Skip to main content

New Study Closes the Evolutionary Gap Between Dinosaurs and Birds

Hold onto your butts.


Science has known for a while that birds and dinosaurs are evolutionarily linked, but it’s been difficult to establish a direct connection between today’s birds and their giant, people-hungry ancestors. Now, a new study uses the existing fossil record and several recent finds of feathered dinosaurs to draw a direct connection, so now we know how they flocked this way.

Recommended Videos

Instead of a direct transition in some kind of abrupt “missing link” bird/dinosaur creature that paleontologists had so far been unable to unearth in fossils, dinosaurs began slowly evolving their birdlike traits almost as soon as the first dinosaurs themselves appeared according to the new research published yesterday an Current Biology. So maybe now you can finally put those science-fueled nightmares of a T-Rex suddenly sprouting wings and flying after you to rest. (No? Just me?)

Steve Brusatte, a paleontologist at the University of Edinburgh, Scotland, and his colleagues examined 850 body features of 150 extinct species of bird and compared them against their dinosaur ancestors. This allowed them to create a complete family tree showing how the features evolved over time until the dinosaurs finally took flight.

Only once Archaeopteryx, the first in the evolutionary line to be more bird than dinosaur, came along did birds suddenly begin evolving at a rapid rate into all the diverse species that exist today. It’s still not known why birds wound up so evolutionarily superior to dinosaurs that they lived on while dinosaurs died out, but if I had to take a wild guess, I’d say it has something to do with the fact that they could fly like some kind of superhero.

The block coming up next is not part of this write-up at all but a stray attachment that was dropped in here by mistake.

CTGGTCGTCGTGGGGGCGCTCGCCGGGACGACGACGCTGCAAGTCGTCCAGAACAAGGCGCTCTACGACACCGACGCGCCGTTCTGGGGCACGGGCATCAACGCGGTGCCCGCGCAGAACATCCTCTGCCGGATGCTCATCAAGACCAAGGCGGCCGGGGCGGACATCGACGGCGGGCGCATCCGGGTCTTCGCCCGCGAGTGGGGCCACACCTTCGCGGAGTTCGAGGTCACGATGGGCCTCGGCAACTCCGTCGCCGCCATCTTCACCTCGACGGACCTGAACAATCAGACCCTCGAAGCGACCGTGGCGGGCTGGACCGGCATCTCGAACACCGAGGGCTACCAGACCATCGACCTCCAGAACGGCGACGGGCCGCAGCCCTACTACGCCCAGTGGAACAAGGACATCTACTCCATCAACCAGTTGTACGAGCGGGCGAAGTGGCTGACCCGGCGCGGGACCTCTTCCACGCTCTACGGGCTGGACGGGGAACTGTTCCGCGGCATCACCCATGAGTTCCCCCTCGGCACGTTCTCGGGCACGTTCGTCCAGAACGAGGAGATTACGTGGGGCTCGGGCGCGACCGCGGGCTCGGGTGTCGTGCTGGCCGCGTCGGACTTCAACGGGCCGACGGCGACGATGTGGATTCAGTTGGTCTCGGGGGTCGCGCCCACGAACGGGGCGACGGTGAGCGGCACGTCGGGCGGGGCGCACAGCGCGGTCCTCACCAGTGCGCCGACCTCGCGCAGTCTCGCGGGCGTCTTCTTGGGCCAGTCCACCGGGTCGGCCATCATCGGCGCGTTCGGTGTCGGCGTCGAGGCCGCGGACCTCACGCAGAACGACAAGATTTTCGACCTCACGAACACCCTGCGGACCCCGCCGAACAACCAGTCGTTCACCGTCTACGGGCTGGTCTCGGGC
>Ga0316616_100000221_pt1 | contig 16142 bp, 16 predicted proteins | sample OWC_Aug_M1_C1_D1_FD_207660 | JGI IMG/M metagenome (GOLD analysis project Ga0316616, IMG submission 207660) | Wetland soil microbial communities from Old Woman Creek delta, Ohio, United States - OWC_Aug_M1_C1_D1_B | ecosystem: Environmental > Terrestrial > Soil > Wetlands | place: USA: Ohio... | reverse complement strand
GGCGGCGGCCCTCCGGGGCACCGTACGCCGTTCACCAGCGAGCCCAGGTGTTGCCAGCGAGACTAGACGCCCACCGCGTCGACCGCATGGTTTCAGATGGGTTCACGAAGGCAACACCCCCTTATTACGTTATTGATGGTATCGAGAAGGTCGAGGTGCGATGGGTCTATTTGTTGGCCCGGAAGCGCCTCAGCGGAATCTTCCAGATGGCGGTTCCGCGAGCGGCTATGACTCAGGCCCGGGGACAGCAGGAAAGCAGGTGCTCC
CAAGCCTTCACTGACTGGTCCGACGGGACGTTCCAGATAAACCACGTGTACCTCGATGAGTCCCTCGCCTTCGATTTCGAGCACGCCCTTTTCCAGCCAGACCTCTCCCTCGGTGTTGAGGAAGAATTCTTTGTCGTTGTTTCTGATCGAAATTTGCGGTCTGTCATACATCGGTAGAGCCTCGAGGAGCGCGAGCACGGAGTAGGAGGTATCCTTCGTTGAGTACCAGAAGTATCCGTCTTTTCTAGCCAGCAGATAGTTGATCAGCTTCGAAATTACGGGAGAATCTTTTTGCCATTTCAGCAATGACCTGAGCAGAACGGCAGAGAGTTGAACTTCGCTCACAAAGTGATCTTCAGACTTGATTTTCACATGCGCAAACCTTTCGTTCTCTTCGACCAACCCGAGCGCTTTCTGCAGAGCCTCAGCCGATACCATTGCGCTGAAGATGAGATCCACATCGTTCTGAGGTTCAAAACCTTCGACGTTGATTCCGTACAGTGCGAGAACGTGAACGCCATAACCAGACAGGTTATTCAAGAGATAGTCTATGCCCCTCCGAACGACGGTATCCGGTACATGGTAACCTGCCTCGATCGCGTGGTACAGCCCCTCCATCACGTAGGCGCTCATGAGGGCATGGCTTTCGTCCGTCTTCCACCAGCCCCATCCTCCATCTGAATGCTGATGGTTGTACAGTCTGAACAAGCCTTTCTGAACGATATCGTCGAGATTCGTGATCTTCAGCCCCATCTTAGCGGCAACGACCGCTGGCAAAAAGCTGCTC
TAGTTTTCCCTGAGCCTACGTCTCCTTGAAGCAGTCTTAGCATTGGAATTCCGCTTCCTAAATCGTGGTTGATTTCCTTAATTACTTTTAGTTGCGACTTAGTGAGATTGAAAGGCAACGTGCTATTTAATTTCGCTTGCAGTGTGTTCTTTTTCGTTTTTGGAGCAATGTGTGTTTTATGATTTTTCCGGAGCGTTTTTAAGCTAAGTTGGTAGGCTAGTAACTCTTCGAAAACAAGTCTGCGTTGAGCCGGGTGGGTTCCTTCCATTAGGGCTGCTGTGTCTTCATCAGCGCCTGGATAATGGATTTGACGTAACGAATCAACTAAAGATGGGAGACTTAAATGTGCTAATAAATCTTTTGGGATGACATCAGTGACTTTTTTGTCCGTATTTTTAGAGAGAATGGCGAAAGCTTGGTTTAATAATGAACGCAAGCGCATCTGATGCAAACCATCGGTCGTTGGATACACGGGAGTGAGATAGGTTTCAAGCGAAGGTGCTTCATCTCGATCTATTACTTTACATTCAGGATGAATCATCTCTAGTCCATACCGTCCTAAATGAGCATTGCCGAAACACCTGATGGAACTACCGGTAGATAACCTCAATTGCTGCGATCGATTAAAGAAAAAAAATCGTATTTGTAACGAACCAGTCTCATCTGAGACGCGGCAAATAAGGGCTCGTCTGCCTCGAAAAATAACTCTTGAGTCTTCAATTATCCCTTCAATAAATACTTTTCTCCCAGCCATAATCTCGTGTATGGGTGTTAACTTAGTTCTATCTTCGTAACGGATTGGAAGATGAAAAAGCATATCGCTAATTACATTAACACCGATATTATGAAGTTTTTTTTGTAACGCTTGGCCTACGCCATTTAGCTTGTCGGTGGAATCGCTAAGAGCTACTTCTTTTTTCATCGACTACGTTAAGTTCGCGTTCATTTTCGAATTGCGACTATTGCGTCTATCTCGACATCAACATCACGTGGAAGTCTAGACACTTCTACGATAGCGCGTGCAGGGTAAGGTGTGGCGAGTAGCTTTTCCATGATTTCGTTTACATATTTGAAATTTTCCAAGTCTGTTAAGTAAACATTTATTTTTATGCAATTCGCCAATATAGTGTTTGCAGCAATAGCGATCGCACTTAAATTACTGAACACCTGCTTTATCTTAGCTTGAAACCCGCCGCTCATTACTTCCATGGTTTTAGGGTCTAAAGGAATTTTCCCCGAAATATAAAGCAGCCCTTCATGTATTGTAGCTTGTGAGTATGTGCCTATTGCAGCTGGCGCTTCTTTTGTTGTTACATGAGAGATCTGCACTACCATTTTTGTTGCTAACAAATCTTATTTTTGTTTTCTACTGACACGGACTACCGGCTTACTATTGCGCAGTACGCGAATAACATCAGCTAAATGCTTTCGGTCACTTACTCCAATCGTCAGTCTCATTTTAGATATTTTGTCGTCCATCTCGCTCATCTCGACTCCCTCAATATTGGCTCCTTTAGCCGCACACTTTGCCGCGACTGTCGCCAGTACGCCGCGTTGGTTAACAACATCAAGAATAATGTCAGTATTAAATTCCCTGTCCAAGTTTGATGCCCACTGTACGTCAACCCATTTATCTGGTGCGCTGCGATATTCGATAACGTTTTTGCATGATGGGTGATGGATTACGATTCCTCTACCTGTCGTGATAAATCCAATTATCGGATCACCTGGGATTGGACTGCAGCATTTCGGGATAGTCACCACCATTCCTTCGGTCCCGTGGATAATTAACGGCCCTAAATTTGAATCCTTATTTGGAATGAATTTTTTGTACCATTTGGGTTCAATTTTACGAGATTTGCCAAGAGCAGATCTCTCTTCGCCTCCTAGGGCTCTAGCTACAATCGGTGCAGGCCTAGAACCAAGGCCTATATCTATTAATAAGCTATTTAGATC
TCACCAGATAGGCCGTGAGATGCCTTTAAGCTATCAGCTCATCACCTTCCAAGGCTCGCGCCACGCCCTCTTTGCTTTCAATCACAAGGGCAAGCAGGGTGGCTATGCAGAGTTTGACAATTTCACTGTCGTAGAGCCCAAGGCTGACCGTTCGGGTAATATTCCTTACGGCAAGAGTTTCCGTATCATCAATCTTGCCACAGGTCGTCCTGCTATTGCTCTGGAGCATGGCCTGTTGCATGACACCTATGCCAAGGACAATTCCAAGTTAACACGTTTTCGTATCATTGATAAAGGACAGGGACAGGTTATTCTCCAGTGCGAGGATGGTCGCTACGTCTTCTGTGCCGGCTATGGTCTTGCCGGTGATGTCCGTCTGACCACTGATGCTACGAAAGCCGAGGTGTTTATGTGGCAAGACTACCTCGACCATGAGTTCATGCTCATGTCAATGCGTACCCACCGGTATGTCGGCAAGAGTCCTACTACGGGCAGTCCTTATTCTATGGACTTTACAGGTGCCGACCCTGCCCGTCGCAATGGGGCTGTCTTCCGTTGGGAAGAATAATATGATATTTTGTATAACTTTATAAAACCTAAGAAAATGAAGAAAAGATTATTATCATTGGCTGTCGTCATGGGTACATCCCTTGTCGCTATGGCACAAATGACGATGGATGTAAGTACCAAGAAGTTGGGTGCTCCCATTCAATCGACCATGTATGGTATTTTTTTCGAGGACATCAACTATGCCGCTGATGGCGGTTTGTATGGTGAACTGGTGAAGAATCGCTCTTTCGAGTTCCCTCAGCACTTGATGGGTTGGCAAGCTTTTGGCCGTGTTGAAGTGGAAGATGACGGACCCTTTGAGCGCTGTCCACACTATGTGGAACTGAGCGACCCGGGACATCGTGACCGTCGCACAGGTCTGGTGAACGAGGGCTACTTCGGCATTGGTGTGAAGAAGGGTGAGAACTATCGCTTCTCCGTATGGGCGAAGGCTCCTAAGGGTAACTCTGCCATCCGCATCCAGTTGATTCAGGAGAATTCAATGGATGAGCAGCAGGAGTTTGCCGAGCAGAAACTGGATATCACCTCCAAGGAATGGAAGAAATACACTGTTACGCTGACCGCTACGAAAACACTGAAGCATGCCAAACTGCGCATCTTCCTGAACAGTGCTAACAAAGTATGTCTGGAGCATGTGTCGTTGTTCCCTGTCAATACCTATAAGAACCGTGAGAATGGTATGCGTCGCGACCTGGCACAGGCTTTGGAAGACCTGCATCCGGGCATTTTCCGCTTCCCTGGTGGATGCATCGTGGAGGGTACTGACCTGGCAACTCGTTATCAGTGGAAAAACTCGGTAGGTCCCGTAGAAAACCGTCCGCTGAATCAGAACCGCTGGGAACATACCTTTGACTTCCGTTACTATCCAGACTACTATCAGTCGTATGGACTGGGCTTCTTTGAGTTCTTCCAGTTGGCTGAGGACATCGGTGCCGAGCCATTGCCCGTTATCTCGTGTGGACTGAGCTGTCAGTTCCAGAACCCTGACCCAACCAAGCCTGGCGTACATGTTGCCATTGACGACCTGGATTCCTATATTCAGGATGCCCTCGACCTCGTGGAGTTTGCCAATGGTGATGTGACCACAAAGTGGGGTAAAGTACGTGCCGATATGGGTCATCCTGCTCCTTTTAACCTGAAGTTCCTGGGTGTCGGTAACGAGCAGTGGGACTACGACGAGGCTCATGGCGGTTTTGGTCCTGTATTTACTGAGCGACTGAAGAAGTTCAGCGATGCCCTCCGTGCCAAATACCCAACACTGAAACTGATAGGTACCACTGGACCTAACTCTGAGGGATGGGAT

The best part about this new model is that it fits better with existing evolutionary theory. Not only is it a more gradual change, which is a lot easier to explain through small changes over time than one big jump, but it supports a theory put forth by paleontologist George Gaylord Simpson in the 1940s that once a new body plan (like one that can fly) first emerges, that’s when explosive evolution like the diversification of bird species happens—not beforehand in some kind of mutant jump more akin to the Ninja Turtles casually wandering into some ooze.

(via Mother Nature Network)

Previously in dinosaurs

Are you following The Mary Sue on Twitter, Facebook, Tumblr, Pinterest, & Google +?

Have a tip we should know? [email protected]


Dan Van Winkle
Dan Van Winkle (he) is an editor and manager who has been working in digital media since 2013, first at now-defunct <em>Geekosystem</em> (RIP), and then at <em>The Mary Sue</em> starting in 2014, specializing in gaming, science, and technology. Outside of his professional experience, he has been active in video game modding and development as a hobby for many years. He lives in North Carolina with Lisa Brown (his wife) and Liz Lemon (their dog), both of whom are the best, and you will regret challenging him at <em>Smash Bros.</em>

Filed Under:

Follow The Mary Sue: